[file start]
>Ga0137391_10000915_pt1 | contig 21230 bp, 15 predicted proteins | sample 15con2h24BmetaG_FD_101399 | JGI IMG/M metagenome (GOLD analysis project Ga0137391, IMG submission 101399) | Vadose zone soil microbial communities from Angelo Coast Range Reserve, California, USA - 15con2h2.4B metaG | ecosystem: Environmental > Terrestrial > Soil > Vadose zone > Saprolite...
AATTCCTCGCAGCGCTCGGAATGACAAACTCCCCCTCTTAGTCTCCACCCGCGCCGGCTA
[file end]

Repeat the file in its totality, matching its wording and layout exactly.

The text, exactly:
>Ga0137391_10000915_pt1 | contig 21230 bp, 15 predicted proteins | sample 15con2h24BmetaG_FD_101399 | JGI IMG/M metagenome (GOLD analysis project Ga0137391, IMG submission 101399) | Vadose zone soil microbial communities from Angelo Coast Range Reserve, California, USA - 15con2h2.4B metaG | ecosystem: Environmental > Terrestrial > Soil > Vadose zone > Saprolite...
AATTCCTCGCAGCGCTCGGAATGACAAACTCCCCCTCTTAGTCTCCACCCGCGCCGGCTA